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Old December 15, 2016, 12:48 AM   #26
Venom1956
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make sure sure thats actual stainless not unblued carbon
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Old December 15, 2016, 07:59 AM   #27
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Skans, that 8 shot S&W is not that convenient as a carry gun, this Kimber Carey's like a J frame
Yes, that is what makes the Kimber intriguing to me. Now I want both! I actually have some money off to the side to buy a S&W J-frame Chiefs Special, when I find the right one for the right price. I may opt to forgo that purchase and put that money toward the Kimber. I'll wait a bit and see what people report on it.
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Old December 15, 2016, 12:36 PM   #28
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With a proper holster and a good cover garment, the N-frame snubs are no more difficult to conceal over a J-frame, yet offer much better firepower. I personally know of several people who CCW Smith M627 8-shot .357s and you'd never know it if you saw them.

Guys you need to be dressing around the gun. Carrying is meant to be comforting, not comfortable. And remember, two guns is one and one gun is none. Always carry a backup. This new Kimber is set to make for a great BUG but there's no excuse not to carry a more capable revolver.
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Old December 15, 2016, 01:08 PM   #29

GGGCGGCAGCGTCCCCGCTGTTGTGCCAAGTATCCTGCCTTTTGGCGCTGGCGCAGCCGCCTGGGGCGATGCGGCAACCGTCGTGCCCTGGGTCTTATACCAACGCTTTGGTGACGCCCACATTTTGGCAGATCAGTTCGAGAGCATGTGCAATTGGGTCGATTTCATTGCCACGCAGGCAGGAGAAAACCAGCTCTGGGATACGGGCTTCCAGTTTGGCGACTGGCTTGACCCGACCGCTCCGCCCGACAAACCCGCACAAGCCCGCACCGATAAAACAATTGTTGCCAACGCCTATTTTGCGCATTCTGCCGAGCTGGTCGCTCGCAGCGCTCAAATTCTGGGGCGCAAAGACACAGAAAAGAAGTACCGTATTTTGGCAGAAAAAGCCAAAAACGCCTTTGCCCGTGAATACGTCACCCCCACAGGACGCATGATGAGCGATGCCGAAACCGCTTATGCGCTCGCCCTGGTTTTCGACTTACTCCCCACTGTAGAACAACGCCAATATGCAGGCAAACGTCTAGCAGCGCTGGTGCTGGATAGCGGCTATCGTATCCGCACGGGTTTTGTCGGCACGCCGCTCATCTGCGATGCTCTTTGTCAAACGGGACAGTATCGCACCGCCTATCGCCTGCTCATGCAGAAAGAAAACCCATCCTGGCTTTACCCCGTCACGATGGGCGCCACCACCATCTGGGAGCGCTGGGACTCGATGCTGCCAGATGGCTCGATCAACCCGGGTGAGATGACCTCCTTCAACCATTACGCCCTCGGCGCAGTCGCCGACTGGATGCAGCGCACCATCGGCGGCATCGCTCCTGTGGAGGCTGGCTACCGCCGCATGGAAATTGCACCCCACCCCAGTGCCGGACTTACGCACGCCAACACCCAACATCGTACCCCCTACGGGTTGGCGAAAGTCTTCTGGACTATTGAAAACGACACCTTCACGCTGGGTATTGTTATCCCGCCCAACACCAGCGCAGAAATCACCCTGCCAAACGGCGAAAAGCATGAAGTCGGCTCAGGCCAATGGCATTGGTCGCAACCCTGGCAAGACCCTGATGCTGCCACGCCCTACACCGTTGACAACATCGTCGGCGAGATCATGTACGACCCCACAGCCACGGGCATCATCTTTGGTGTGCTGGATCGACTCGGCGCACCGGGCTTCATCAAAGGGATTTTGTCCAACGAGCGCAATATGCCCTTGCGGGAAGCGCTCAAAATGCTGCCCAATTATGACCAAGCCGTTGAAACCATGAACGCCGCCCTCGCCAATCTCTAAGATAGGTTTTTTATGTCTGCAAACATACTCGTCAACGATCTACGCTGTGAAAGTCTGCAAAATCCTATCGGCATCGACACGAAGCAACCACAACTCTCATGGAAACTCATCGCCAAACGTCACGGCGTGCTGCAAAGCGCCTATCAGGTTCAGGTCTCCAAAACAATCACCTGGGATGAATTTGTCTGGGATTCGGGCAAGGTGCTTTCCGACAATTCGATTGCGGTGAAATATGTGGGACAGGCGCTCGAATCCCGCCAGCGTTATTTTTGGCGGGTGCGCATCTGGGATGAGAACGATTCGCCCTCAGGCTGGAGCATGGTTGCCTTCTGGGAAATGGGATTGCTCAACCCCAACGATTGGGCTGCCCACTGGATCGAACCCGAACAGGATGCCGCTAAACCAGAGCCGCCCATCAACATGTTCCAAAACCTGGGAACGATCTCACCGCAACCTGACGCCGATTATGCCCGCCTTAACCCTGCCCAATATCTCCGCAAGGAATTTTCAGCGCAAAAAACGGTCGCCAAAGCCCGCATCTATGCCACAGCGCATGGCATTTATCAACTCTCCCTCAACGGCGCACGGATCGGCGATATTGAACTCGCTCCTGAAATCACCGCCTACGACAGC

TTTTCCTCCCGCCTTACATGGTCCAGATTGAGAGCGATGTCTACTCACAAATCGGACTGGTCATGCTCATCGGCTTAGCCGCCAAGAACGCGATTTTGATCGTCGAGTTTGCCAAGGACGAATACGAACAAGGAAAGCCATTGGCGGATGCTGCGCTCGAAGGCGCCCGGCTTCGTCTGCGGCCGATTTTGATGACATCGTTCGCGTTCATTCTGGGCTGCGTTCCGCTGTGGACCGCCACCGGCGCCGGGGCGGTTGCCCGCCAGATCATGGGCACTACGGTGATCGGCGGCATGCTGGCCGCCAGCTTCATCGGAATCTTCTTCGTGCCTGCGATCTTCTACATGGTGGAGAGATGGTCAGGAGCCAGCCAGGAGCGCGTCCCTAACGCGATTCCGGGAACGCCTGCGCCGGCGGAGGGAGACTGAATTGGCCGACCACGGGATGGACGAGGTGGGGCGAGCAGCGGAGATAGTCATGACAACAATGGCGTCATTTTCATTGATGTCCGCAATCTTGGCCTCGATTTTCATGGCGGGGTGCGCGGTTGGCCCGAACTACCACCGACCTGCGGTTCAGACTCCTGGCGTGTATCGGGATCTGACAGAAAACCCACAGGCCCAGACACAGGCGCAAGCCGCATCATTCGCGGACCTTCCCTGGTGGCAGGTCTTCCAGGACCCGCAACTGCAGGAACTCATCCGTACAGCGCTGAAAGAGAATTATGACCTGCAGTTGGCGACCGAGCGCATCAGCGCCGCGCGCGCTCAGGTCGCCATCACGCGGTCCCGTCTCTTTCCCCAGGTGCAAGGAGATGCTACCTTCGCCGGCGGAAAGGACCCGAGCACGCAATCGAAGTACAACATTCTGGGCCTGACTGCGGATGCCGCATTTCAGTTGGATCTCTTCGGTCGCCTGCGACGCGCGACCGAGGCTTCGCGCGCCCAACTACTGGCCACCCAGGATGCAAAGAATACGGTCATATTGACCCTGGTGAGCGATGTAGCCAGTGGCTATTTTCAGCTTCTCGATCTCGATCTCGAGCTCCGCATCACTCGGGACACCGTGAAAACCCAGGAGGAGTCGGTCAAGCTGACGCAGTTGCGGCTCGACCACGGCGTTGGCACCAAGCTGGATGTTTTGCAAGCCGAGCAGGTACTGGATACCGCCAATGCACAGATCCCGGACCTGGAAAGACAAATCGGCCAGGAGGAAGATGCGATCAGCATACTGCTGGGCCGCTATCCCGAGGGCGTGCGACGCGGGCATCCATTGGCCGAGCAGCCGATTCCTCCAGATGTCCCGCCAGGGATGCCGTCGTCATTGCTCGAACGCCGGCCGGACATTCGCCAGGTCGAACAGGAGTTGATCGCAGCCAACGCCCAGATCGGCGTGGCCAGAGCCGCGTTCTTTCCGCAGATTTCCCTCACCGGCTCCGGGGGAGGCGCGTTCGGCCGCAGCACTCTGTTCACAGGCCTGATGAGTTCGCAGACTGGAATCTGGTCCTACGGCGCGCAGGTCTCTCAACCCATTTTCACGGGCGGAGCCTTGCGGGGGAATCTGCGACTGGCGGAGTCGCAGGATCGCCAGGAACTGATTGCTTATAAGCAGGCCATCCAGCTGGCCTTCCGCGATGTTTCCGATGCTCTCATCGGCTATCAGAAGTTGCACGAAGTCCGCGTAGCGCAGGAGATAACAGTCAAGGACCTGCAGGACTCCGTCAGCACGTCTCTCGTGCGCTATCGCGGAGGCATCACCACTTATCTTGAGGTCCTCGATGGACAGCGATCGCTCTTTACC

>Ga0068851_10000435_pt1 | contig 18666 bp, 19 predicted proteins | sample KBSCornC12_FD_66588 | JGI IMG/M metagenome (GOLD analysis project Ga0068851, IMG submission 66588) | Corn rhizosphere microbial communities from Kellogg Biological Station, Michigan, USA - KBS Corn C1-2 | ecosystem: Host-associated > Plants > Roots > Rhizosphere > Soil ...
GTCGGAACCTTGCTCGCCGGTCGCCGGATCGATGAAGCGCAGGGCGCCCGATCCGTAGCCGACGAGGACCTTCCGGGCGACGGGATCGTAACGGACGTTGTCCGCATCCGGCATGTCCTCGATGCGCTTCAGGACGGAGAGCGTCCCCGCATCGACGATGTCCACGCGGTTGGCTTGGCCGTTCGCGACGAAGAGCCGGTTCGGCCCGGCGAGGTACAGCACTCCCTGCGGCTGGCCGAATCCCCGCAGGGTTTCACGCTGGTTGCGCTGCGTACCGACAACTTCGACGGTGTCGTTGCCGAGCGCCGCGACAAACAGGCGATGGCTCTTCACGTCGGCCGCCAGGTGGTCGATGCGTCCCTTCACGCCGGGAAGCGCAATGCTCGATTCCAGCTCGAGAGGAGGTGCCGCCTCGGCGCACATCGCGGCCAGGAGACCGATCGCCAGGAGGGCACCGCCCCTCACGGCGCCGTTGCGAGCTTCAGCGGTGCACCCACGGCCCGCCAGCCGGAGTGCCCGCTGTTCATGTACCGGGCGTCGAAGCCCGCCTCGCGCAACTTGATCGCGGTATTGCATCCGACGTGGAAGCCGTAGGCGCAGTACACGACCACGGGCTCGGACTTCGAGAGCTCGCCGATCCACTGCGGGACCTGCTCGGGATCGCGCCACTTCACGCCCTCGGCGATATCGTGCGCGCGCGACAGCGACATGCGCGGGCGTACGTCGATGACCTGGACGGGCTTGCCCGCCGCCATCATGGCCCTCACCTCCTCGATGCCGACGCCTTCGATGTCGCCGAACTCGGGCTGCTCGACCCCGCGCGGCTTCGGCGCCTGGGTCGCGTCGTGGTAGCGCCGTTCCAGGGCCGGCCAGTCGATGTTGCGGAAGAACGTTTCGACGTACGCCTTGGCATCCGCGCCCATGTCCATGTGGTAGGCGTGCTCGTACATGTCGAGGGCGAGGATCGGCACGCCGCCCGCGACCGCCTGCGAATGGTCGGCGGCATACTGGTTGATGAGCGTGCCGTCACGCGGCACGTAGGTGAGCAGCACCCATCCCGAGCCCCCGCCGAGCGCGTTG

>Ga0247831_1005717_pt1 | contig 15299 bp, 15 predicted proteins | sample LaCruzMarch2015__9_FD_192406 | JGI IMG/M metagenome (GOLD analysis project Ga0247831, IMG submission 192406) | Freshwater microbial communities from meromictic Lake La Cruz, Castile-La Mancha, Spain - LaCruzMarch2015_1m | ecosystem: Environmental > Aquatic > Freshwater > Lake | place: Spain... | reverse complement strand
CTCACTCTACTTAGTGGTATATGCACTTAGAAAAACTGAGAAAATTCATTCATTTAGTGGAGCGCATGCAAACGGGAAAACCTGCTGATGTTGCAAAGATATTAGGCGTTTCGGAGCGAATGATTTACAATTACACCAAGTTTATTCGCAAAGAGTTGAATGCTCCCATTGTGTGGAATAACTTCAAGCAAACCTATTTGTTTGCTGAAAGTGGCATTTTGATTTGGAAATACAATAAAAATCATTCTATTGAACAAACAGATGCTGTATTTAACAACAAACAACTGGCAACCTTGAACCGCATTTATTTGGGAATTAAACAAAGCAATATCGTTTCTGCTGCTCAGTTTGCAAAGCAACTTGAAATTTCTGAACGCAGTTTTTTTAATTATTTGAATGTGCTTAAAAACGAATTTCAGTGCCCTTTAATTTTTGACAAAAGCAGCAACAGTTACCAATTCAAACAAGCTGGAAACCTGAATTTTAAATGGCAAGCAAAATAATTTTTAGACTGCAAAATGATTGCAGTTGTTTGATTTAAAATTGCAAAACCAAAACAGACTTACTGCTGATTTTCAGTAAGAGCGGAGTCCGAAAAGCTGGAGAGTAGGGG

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Carrying is meant to be comforting, not comfortable.
I must be lucky. For me it's both!

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And remember, two guns is one and one gun is none. Always carry a backup. This new Kimber is set to make for a great BUG but there's no excuse not to carry a more capable revolver.
This is off topic, so you can take my comment as just my opinion, but I don't agree with this logic. A BUG is a choice, not a necessity. Much like a CCW to begin with. And a 5-shooter can be a legitimate choice, IMO and I see no reason why the 6-shot Kimber will not make someone an excellent CCW.
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Old December 15, 2016, 04:18 PM   #30
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Yes, carrying a full size 7 or 8 shot revolver is not hard to hide on ones person. But the weight on your hip all day and the bulge riding in many car seats (bucket seats especially) gets old fairly quickly if you carry every time you leave the house like I do. I carry a speed strip with 6 extra rounds and I feel very well protected with a 6 shot .357.

Pond, James Pond: this is a countered bored cylinder. The cartridge heads sit flush in the cylinder. Just a nice touch, it changes the function zero.

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Old December 15, 2016, 05:35 PM   #31
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Are you sure that isn't bored for moonclips?

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Carrying is meant to be comforting, not comfortable. And remember, two guns is one and one gun is none. Always carry a backup.